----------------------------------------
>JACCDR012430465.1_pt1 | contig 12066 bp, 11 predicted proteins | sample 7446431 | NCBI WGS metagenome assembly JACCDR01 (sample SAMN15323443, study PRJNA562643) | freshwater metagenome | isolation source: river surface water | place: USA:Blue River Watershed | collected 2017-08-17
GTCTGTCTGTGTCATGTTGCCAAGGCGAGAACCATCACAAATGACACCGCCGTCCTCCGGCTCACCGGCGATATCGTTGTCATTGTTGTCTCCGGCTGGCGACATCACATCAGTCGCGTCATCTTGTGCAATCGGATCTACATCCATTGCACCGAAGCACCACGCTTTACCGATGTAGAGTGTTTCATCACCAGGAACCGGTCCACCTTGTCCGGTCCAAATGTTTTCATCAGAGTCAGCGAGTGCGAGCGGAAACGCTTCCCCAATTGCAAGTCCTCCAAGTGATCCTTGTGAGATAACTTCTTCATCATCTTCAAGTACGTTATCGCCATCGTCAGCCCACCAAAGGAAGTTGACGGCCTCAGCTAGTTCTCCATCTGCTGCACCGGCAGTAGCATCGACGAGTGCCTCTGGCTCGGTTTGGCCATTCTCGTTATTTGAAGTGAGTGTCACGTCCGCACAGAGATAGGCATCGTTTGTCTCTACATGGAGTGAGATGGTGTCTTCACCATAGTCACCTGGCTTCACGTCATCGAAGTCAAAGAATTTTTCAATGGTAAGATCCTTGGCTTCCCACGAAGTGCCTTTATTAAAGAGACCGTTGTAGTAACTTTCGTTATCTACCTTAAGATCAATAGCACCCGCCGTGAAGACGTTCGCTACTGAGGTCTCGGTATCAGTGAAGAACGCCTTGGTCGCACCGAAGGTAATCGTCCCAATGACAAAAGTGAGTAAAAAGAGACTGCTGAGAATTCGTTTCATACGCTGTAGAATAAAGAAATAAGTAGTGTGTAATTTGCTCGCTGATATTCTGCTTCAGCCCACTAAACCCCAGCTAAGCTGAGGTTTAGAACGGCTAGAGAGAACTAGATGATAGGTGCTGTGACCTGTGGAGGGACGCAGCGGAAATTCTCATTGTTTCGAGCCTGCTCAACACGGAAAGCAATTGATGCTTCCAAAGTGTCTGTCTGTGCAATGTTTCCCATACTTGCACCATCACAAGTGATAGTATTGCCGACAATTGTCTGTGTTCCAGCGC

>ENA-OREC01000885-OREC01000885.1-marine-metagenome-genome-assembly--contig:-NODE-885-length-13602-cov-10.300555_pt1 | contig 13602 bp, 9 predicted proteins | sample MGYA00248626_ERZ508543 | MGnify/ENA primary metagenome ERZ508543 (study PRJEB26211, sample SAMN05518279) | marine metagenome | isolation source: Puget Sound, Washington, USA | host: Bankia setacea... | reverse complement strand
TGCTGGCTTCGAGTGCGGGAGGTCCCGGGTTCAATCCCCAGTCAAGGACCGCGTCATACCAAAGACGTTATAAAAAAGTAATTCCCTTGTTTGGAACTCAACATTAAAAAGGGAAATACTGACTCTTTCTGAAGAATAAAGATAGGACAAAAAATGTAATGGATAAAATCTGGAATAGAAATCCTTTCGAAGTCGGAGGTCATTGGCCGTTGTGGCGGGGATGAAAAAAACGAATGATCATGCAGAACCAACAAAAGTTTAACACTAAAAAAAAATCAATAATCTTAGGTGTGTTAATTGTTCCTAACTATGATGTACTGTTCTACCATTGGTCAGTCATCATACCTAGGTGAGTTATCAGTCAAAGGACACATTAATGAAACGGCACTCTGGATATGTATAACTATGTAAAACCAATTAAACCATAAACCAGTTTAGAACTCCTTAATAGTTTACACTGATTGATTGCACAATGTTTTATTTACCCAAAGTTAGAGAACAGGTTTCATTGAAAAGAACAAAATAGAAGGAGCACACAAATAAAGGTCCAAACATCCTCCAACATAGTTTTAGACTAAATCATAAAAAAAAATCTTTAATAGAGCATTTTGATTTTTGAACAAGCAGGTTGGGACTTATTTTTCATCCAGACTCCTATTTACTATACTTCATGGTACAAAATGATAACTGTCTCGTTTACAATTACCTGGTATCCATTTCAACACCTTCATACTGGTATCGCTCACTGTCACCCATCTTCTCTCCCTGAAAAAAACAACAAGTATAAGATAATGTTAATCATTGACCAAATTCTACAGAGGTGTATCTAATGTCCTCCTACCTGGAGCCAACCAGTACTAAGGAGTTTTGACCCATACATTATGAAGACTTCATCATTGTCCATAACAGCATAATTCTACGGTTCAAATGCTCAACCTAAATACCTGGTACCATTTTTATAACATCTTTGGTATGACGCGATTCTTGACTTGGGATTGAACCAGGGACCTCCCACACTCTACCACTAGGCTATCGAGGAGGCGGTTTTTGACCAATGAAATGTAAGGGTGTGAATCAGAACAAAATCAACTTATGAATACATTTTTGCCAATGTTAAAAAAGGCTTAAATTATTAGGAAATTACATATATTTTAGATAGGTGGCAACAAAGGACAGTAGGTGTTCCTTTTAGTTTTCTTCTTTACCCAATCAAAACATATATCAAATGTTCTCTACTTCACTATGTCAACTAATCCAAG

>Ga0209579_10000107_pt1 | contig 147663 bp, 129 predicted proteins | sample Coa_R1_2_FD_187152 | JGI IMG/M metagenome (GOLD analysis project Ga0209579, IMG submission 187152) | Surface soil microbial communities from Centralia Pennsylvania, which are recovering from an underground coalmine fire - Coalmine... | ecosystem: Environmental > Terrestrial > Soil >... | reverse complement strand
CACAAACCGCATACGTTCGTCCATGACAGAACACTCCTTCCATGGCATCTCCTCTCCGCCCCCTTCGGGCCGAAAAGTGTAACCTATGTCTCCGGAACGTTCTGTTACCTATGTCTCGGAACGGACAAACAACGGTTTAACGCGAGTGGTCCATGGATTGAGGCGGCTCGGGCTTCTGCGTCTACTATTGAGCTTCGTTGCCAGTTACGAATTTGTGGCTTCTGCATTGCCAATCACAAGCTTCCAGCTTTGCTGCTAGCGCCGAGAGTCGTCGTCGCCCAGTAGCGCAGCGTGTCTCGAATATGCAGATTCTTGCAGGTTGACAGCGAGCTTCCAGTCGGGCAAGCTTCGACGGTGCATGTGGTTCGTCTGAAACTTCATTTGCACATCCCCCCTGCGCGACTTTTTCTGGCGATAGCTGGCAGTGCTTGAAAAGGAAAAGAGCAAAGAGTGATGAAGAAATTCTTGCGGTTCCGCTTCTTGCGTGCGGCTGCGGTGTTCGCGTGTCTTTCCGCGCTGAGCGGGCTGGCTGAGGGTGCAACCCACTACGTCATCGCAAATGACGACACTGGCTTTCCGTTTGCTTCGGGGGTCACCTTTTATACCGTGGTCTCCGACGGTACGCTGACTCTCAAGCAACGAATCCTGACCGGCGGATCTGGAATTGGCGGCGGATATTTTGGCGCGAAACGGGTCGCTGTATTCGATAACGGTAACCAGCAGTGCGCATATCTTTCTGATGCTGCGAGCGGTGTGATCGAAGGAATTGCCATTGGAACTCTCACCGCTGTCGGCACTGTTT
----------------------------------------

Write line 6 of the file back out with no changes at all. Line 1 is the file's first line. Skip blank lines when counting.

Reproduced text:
CACAAACCGCATACGTTCGTCCATGACAGAACACTCCTTCCATGGCATCTCCTCTCCGCCCCCTTCGGGCCGAAAAGTGTAACCTATGTCTCCGGAACGTTCTGTTACCTATGTCTCGGAACGGACAAACAACGGTTTAACGCGAGTGGTCCATGGATTGAGGCGGCTCGGGCTTCTGCGTCTACTATTGAGCTTCGTTGCCAGTTACGAATTTGTGGCTTCTGCATTGCCAATCACAAGCTTCCAGCTTTGCTGCTAGCGCCGAGAGTCGTCGTCGCCCAGTAGCGCAGCGTGTCTCGAATATGCAGATTCTTGCAGGTTGACAGCGAGCTTCCAGTCGGGCAAGCTTCGACGGTGCATGTGGTTCGTCTGAAACTTCATTTGCACATCCCCCCTGCGCGACTTTTTCTGGCGATAGCTGGCAGTGCTTGAAAAGGAAAAGAGCAAAGAGTGATGAAGAAATTCTTGCGGTTCCGCTTCTTGCGTGCGGCTGCGGTGTTCGCGTGTCTTTCCGCGCTGAGCGGGCTGGCTGAGGGTGCAACCCACTACGTCATCGCAAATGACGACACTGGCTTTCCGTTTGCTTCGGGGGTCACCTTTTATACCGTGGTCTCCGACGGTACGCTGACTCTCAAGCAACGAATCCTGACCGGCGGATCTGGAATTGGCGGCGGATATTTTGGCGCGAAACGGGTCGCTGTATTCGATAACGGTAACCAGCAGTGCGCATATCTTTCTGATGCTGCGAGCGGTGTGATCGAAGGAATTGCCATTGGAACTCTCACCGCTGTCGGCACTGTTT